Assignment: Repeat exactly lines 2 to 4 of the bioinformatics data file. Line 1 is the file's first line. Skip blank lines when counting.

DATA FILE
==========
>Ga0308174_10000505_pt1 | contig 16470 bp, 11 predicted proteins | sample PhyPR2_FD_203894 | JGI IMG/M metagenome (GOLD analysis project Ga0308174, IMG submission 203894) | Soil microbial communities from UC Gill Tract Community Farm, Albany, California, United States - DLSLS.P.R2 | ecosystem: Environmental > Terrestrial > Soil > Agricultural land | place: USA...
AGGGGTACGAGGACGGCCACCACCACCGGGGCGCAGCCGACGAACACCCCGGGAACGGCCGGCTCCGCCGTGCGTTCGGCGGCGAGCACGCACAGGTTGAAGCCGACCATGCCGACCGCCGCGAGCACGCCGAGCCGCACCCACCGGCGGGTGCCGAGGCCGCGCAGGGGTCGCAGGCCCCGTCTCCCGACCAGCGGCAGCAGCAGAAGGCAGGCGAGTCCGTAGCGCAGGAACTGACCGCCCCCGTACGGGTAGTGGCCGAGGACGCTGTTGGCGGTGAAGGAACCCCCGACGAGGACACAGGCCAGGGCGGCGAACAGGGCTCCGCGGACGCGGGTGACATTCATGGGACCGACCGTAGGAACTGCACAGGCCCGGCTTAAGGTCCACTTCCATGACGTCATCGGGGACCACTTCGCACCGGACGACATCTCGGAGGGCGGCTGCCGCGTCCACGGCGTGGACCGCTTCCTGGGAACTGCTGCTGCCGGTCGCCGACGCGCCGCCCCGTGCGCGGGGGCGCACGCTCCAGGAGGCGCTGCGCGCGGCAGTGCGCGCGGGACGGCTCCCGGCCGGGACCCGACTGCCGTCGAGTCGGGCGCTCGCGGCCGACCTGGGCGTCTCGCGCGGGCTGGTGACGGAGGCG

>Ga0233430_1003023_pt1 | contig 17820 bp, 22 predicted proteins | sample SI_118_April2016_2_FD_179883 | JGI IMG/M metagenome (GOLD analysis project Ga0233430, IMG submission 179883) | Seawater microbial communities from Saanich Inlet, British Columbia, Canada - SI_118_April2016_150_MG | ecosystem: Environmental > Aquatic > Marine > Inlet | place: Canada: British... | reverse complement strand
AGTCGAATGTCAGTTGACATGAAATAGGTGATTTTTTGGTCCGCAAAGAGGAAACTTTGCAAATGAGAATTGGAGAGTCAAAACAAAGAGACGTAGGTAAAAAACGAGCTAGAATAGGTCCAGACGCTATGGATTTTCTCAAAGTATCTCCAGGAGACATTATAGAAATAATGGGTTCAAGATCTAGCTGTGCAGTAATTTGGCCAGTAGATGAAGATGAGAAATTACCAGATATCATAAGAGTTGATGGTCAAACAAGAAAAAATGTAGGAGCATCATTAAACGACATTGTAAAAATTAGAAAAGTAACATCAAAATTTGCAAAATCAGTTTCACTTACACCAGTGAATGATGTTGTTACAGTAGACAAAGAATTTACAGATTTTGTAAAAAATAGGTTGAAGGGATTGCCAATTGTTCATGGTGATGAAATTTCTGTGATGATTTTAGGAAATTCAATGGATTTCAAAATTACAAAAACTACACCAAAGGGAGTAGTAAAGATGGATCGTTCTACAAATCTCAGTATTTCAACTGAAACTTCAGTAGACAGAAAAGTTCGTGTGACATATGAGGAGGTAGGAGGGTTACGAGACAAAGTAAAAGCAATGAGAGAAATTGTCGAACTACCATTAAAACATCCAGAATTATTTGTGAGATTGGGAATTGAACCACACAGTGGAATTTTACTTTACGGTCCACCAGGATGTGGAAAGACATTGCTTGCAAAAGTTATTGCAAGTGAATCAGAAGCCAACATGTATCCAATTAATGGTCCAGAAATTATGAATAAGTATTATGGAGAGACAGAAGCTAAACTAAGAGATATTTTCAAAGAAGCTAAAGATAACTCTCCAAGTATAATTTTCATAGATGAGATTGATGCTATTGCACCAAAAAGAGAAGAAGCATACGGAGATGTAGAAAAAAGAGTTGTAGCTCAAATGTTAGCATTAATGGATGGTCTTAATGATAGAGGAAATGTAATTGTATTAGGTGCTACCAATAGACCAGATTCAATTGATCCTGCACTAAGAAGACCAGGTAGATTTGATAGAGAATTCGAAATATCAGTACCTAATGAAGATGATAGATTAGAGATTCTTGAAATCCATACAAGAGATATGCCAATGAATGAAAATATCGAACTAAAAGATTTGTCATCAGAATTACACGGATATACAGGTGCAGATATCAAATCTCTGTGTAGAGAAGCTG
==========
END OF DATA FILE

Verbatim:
AGGGGTACGAGGACGGCCACCACCACCGGGGCGCAGCCGACGAACACCCCGGGAACGGCCGGCTCCGCCGTGCGTTCGGCGGCGAGCACGCACAGGTTGAAGCCGACCATGCCGACCGCCGCGAGCACGCCGAGCCGCACCCACCGGCGGGTGCCGAGGCCGCGCAGGGGTCGCAGGCCCCGTCTCCCGACCAGCGGCAGCAGCAGAAGGCAGGCGAGTCCGTAGCGCAGGAACTGACCGCCCCCGTACGGGTAGTGGCCGAGGACGCTGTTGGCGGTGAAGGAACCCCCGACGAGGACACAGGCCAGGGCGGCGAACAGGGCTCCGCGGACGCGGGTGACATTCATGGGACCGACCGTAGGAACTGCACAGGCCCGGCTTAAGGTCCACTTCCATGACGTCATCGGGGACCACTTCGCACCGGACGACATCTCGGAGGGCGGCTGCCGCGTCCACGGCGTGGACCGCTTCCTGGGAACTGCTGCTGCCGGTCGCCGACGCGCCGCCCCGTGCGCGGGGGCGCACGCTCCAGGAGGCGCTGCGCGCGGCAGTGCGCGCGGGACGGCTCCCGGCCGGGACCCGACTGCCGTCGAGTCGGGCGCTCGCGGCCGACCTGGGCGTCTCGCGCGGGCTGGTGACGGAGGCG

>Ga0233430_1003023_pt1 | contig 17820 bp, 22 predicted proteins | sample SI_118_April2016_2_FD_179883 | JGI IMG/M metagenome (GOLD analysis project Ga0233430, IMG submission 179883) | Seawater microbial communities from Saanich Inlet, British Columbia, Canada - SI_118_April2016_150_MG | ecosystem: Environmental > Aquatic > Marine > Inlet | place: Canada: British... | reverse complement strand
AGTCGAATGTCAGTTGACATGAAATAGGTGATTTTTTGGTCCGCAAAGAGGAAACTTTGCAAATGAGAATTGGAGAGTCAAAACAAAGAGACGTAGGTAAAAAACGAGCTAGAATAGGTCCAGACGCTATGGATTTTCTCAAAGTATCTCCAGGAGACATTATAGAAATAATGGGTTCAAGATCTAGCTGTGCAGTAATTTGGCCAGTAGATGAAGATGAGAAATTACCAGATATCATAAGAGTTGATGGTCAAACAAGAAAAAATGTAGGAGCATCATTAAACGACATTGTAAAAATTAGAAAAGTAACATCAAAATTTGCAAAATCAGTTTCACTTACACCAGTGAATGATGTTGTTACAGTAGACAAAGAATTTACAGATTTTGTAAAAAATAGGTTGAAGGGATTGCCAATTGTTCATGGTGATGAAATTTCTGTGATGATTTTAGGAAATTCAATGGATTTCAAAATTACAAAAACTACACCAAAGGGAGTAGTAAAGATGGATCGTTCTACAAATCTCAGTATTTCAACTGAAACTTCAGTAGACAGAAAAGTTCGTGTGACATATGAGGAGGTAGGAGGGTTACGAGACAAAGTAAAAGCAATGAGAGAAATTGTCGAACTACCATTAAAACATCCAGAATTATTTGTGAGATTGGGAATTGAACCACACAGTGGAATTTTACTTTACGGTCCACCAGGATGTGGAAAGACATTGCTTGCAAAAGTTATTGCAAGTGAATCAGAAGCCAACATGTATCCAATTAATGGTCCAGAAATTATGAATAAGTATTATGGAGAGACAGAAGCTAAACTAAGAGATATTTTCAAAGAAGCTAAAGATAACTCTCCAAGTATAATTTTCATAGATGAGATTGATGCTATTGCACCAAAAAGAGAAGAAGCATACGGAGATGTAGAAAAAAGAGTTGTAGCTCAAATGTTAGCATTAATGGATGGTCTTAATGATAGAGGAAATGTAATTGTATTAGGTGCTACCAATAGACCAGATTCAATTGATCCTGCACTAAGAAGACCAGGTAGATTTGATAGAGAATTCGAAATATCAGTACCTAATGAAGATGATAGATTAGAGATTCTTGAAATCCATACAAGAGATATGCCAATGAATGAAAATATCGAACTAAAAGATTTGTCATCAGAATTACACGGATATACAGGTGCAGATATCAAATCTCTGTGTAGAGAAGCTG